Lamb’s Ear (Stachys byzantina) is a popular ornamental plant known for its soft, furry foliage. It is a staple for children’s gardens because they love playing with Lamb’s Ear’s fuzzy, velvety foliage.
Many gardeners love to plant Lamb’s Ear with other companion plants to give an artistic look to their gardens. It is considered by many as a perfect ground cover, can be planted in rock and gravel gardens, and makes a great edging plant for driveways.
In this article, we will discuss the different drought-tolerant plants considered good Lamb’s Ear Companion Plants.
Top 3 Best Lamb’s Ear Companion Plants
If you have kept in mind a contrasting color scheme for your garden, then Lavender’s purple-colored woody stems would look great with the soft, silver-gray leaves of Lamb’s Ear. For a small garden space, this combination looks beautiful. Many gardeners love to enhance the richness of their gardens by interplanting these two beautiful plants.
Aside from their pleasing appearances, Lavender and Lamb’s Ear also have similar growing requirements. Both plants prefer well-draining soil and full sun or partial shade, making them well-suited for planting together in the same location.
Lavender is also known for its aromatic properties and can add a pleasant fragrance to the garden when paired with the soft, velvety leaves of Lamb’s Ear.
Another perennial plant with purple flowers that grow well with Lamb’s Ear is Russian Sage. Both these plants present an eye-catching look for the borders of a pathway or a lawn.
Russian sage has tall, slender spikes of purple flowers and silvery-gray foliage, while Lamb’s Ear has soft, velvety leaves that are typically silver or gray.
Both these plants can grow well in similar conditions with little to no maintenance. Additionally, these plants attract pollinators to your garden, and they are known to conserve water as well.
Black Eyed Susan
Black-eyed Susan is a flowering perennial native to North America and is known for its bright yellow or orange flowers with dark centers. It is a hardy plant that can thrive in various soil types and is drought-tolerant once established. It typically grows about 1-3 feet tall and wide and blooms from mid-summer to fall.
Together, these plants can create a stunning visual display in the garden. The bright, colorful flowers of the black-eyed Susan contrast beautifully with the soft, velvety leaves of the Lamb’s Ear, creating a textural contrast that is visually appealing and interesting to touch. In addition, both plants are relatively low-maintenance and are easy to care for, making them a great choice for gardeners of all skill levels.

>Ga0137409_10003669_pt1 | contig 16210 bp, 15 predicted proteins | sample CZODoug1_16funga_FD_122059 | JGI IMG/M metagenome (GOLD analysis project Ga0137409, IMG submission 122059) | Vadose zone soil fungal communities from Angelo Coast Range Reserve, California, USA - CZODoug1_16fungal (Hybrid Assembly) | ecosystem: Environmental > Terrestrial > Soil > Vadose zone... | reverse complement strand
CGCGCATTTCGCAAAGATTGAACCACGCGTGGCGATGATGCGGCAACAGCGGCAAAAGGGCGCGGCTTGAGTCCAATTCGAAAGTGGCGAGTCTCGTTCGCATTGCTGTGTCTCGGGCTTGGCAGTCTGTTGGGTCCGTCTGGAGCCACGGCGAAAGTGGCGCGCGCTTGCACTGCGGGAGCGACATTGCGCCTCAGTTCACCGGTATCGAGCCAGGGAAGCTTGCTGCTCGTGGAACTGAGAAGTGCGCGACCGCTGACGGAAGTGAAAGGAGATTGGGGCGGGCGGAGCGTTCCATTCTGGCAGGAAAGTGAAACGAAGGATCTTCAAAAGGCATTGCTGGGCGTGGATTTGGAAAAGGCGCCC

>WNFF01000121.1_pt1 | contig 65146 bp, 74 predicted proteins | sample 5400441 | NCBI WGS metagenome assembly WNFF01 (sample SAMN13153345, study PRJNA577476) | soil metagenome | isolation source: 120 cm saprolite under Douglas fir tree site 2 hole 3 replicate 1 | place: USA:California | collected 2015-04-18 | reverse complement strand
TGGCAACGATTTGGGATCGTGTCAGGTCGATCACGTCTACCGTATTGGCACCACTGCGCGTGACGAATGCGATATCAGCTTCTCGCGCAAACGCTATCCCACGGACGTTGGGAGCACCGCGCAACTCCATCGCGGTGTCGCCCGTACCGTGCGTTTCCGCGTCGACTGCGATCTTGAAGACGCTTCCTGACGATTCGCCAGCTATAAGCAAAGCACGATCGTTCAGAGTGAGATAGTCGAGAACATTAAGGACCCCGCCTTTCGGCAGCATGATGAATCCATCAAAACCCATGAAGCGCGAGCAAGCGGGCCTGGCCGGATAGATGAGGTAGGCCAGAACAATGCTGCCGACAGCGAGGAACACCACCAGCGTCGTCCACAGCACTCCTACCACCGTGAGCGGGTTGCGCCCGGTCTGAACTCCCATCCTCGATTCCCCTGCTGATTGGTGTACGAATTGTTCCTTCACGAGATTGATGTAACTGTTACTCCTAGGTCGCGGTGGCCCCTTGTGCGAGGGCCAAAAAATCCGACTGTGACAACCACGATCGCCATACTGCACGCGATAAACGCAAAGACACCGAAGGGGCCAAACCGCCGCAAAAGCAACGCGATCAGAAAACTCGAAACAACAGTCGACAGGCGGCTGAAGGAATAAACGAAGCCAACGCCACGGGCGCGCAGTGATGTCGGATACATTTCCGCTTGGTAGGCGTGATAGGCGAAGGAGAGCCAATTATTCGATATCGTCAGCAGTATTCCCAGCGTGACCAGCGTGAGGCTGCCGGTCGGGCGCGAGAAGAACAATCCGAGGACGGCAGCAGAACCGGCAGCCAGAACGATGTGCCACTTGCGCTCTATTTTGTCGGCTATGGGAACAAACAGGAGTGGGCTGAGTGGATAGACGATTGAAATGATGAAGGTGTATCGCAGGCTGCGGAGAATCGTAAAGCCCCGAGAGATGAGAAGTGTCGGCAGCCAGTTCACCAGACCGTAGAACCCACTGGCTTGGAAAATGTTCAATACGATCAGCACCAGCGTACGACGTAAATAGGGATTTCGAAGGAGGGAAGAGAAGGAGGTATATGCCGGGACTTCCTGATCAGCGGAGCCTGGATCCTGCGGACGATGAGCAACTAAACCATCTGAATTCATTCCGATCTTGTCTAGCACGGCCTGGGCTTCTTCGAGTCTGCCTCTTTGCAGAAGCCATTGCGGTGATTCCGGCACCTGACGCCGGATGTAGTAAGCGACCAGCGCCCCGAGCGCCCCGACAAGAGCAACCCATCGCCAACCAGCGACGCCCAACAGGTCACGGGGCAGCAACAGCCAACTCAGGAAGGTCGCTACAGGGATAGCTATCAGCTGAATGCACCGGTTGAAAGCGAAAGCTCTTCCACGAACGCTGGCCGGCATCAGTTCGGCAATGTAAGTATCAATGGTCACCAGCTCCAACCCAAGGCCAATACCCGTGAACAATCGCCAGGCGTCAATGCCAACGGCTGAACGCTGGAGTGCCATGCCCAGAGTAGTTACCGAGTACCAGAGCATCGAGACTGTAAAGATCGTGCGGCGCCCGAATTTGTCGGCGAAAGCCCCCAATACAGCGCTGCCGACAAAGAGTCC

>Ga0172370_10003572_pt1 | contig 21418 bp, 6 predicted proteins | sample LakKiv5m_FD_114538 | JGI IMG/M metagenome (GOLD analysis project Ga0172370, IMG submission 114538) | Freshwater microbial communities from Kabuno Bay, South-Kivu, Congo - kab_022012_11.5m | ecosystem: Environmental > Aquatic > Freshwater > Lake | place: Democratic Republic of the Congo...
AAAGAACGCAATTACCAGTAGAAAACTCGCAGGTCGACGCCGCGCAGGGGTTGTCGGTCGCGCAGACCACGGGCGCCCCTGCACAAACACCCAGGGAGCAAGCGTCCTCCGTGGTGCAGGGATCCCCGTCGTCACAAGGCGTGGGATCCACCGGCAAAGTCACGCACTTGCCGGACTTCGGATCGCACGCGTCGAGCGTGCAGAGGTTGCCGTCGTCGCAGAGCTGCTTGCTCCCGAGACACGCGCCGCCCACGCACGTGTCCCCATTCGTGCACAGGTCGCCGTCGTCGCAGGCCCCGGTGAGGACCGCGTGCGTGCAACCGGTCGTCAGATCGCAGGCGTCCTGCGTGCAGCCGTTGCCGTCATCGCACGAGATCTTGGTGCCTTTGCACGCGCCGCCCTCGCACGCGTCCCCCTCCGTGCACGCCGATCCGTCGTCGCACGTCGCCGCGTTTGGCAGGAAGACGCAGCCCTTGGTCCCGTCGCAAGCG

Other Companion Plants
If you are thinking about planting a bright-colored flowering plant in your garden, then sedum is a good choice among Lamb’s Ear companion plants. Sedum Autumn Joy and Sedum Autumn Charm are two attractive varieties which look amazing when planted near Lamb’s Ear plant.
Both plants are drought-tolerant and can thrive in well-draining soil, making them well-suited for dry, sunny locations. Sedum is a natural pest repellent and can help deter harmful insects from attacking Lamb’s Ear.
This lovely aromatic plant comes from the mint family, which is well-known for its pest-repelling properties. Also known as catnip, the plant grows several feet high, which looks compelling when planted next to low-growing Lamb’s Ear varieties such as ‘Big Ears’.
Catmint’s aromatic foliage can repel harmful insects and help deter them from attacking Lamb’s Ear. Both these plants are awesome pollinators that benefit other plants in your garden.
Catmint needs the same growing requirements as Lamb’s Ear. It is one of the best Lamb’s Ear companion plants you can grow without hassle.
A popular flowering plant that gives a pleasant visual appearance to your garden. For gardeners that love to have an attractive color bed, coneflower is a good choice for companion planting with Lamb’s Ear.
Mostly known for their purple colored blooms, they do come in other colors such as red, white, and gold. Gardeners usually plant the purple colored variety with Lamb’s Ear to give their yard a decent textural effect.
Both plants are relatively easy to care for and thrive in various soil types and growing conditions.
One of the easiest Lamb’s Ear companion plants to grow in your garden is Daylily. The lovely yellow blooms of Daylily complement the silver-green foliage of Lamb’s Ear pretty well throughout the spring and summer.
They are easy to care for and can be used in various landscaping settings, including borders, rock gardens, and naturalized areas.
Like Daylilies, Yarrow and Lamb’s Ear are different plants that can be grown independently in the garden. However, some gardeners plant them together because they have complementary colors and textures and create a cohesive landscape style when planted together.
Plants To Avoid Growing With Lamb’s Ear
Lamb’s Ear is known to be susceptible to powdery mildew, which can cause serious damage to cucumber plants.
The same problem of powdery mildew affects cucumber crops. Other plants, such as pumpkins and melons, should be avoided growing near Lamb’s Ear.